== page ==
Upset with the direction of the Sonoma Marin Area Rail Transit project, a group called RepealSMART has filed legal papers to circulate a petition in an effort to repeal a tax measure approved by Marin and Sonoma county voters in 2008 to help fund the passenger rail system.
“We strongly deplore the decisions SMART continues to make in pursuing an ineffectual and deeply flawed project,” wrote RepealSMART spokesman Clay Mitchell in a release sent out Monday. “SMART has not been forthcoming with accurate cost projections, and when compelled to do so, the picture is dismal.”
Proponents of the repeal campaign would have a maximum of six months to submit 37,314 signatures validated by the registrars of voters.
The chance of getting a referendum on the November ballot is slim at this point, so Mitchell said the June 2012 election is the most realistic option. He said forcing a special election would cost a lot more money, so the June option is best to tie the issue into a general election.
Gathering signatures is “the first concrete step toward a repeal measure,” Mitchell said. Within two weeks there could be people gathering signatures — either volunteers or professionals — to force the ballot measure in the two counties, he said.
RepealSMART’s goal is to repeal Measure Q, a quarter-cent sales tax increase to fund SMART that was approved in 2008 by two-thirds of voters in the two counties combined. SMART has said that money serves as the foundation for the whole project. RepealSMART said SMART’s plans do not deliver the Cloverdale-to-Larkspur rail system that was promised to voters in the 2008 election.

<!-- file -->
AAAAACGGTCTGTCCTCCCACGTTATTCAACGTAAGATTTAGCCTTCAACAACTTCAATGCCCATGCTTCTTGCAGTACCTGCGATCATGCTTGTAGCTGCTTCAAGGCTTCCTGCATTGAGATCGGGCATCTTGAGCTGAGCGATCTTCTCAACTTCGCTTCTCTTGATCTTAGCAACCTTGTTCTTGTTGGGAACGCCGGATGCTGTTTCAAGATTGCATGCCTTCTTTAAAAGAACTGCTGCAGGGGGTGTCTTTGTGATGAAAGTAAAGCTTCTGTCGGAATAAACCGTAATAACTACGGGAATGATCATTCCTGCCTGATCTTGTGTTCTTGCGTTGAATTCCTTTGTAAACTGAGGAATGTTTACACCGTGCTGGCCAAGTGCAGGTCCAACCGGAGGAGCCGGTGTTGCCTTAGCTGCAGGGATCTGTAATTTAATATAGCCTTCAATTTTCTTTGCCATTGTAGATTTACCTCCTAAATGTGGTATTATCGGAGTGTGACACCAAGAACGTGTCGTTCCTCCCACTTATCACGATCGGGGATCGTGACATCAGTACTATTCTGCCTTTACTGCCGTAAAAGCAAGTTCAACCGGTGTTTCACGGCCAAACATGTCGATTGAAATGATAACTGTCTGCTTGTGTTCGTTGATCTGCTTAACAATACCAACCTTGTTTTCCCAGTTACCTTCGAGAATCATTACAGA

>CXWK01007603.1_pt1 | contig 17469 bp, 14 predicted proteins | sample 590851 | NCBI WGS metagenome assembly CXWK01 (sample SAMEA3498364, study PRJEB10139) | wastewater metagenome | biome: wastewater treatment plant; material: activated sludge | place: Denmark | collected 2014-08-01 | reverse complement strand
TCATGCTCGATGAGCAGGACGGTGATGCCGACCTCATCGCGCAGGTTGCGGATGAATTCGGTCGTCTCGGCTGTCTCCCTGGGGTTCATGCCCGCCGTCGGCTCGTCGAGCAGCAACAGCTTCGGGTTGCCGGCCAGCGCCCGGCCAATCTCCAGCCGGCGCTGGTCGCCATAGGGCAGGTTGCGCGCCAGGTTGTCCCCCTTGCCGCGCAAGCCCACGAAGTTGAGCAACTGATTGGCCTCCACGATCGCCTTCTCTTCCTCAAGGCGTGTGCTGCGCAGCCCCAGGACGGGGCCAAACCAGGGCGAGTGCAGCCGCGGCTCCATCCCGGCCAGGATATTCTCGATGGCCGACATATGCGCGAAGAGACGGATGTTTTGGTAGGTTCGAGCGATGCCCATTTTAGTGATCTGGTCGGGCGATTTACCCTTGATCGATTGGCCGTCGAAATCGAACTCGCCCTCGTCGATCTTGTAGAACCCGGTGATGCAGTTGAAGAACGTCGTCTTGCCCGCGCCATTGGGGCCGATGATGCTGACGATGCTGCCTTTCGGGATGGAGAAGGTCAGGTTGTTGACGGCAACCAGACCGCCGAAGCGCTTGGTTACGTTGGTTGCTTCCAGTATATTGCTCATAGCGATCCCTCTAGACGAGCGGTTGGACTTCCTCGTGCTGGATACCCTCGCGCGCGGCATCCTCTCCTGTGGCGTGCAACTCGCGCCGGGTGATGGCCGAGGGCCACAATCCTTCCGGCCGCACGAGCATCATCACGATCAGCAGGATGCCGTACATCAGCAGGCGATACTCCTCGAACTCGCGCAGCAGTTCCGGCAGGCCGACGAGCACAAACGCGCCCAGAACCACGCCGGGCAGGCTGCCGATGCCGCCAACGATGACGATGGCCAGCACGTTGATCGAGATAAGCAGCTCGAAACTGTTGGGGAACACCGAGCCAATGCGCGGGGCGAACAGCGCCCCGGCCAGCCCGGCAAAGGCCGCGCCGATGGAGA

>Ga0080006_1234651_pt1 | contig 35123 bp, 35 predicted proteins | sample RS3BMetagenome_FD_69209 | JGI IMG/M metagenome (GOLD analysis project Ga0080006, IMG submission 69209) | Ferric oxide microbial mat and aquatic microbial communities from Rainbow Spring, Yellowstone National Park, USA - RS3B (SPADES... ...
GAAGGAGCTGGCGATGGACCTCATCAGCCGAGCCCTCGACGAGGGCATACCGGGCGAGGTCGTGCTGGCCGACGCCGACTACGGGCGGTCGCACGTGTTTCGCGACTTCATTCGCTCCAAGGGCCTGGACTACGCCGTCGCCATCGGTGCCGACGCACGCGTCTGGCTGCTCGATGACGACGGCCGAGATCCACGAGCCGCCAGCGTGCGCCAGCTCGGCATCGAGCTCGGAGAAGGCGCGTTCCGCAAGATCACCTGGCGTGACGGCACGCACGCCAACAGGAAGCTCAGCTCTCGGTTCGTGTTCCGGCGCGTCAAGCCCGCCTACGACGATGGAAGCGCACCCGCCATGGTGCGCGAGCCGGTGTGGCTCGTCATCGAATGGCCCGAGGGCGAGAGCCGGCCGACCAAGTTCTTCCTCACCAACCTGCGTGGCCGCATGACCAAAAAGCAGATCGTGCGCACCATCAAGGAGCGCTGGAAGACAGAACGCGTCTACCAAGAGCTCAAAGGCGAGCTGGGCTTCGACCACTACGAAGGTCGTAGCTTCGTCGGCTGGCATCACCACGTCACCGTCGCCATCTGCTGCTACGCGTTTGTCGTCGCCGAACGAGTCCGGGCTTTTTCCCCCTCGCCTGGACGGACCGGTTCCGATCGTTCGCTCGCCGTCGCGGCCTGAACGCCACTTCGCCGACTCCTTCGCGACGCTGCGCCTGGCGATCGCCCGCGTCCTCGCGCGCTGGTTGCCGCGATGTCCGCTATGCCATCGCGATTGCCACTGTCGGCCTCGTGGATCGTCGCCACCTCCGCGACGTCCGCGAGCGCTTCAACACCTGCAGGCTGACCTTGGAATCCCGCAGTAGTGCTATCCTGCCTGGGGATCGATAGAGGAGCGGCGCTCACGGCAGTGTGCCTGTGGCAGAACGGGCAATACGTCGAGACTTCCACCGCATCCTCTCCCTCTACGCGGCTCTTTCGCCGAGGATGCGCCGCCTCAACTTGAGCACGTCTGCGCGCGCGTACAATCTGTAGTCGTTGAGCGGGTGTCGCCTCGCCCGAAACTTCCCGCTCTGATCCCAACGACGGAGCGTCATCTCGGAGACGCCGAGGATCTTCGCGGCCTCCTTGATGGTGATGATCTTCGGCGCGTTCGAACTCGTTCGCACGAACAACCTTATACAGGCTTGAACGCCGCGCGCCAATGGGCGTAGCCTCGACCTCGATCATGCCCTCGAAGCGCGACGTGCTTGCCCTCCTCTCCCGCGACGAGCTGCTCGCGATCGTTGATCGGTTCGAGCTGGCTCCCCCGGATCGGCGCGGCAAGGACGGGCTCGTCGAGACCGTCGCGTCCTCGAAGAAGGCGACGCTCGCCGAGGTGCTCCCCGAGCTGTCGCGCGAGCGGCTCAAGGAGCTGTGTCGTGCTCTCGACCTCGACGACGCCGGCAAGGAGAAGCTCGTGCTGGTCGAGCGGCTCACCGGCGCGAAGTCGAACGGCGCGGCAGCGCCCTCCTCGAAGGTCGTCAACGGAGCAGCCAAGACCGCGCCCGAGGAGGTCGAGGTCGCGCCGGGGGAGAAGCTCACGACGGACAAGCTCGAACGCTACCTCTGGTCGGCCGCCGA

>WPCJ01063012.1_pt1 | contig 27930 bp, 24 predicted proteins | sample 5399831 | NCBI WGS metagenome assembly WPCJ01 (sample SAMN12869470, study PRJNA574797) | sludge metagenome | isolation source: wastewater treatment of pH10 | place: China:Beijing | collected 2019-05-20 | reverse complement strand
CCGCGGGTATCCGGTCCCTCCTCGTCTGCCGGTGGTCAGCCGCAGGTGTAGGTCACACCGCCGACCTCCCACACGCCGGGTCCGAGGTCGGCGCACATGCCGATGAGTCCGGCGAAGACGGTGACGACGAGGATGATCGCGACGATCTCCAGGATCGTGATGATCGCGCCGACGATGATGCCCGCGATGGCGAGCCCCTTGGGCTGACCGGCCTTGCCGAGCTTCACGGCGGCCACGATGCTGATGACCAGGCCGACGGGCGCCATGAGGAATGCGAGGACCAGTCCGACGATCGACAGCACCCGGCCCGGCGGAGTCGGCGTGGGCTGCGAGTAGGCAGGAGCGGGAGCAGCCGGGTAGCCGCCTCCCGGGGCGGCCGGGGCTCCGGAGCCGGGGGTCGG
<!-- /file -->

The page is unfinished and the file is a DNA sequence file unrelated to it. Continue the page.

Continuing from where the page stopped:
“We will take this matter to the voters and make the case for fiscal sanity and proper financial planning,” Mitchell wrote in his release.
The notice of intent to place the referendum on the ballot comes just a few days after SMART interim Executive Director Farhad Mansourian said the commuter rail project is on schedule and on solid financial ground despite $45 million more in expected costs to get the train rolling between Santa Rosa and San Rafael.
According to its website, SMART has said the train and pathway project will provide the backbone of a transportation system that ties existing transit systems such as buses and ferries along with future options such as shuttles and trolleys. Among the goals are to alleviate traffic along Highway 101 and reduce greenhouse gas emissions.
The total SMART project is estimated to cost about $690 million, the bulk of which will come from Measure Q, a one-quarter percent sales tax increase approved by 69.6 percent of Marin and Sonoma voters in the Nov. 4, 2008, election.
RepealSMART sent a letter to Mansourian on June 30 asking for copies of all reports, spreadsheets, presentations, e-mails and other correspondences with SMART board members and notes from several SMART staff members dating to May 1.
Mansourian could not be reached for comment.
Mitchell, a Windsor resident, said RepealSMART has worked with several attorneys to get paperwork in order and make sure referendum rules are followed.
“This is the first time I’ve done anything like this,” he said. “It’s exciting, but it’s a little bit frustrating because there’s nothing easy about the process. We have to get the legal help to make sure we’re complying with all the guidelines. That’s why this has taken us as long as it has.”
He added that a multicounty referendum creates complications for the county registrars.
“It’s unplowed ground, so to speak,” he said. “The registrars don’t really know what to do.”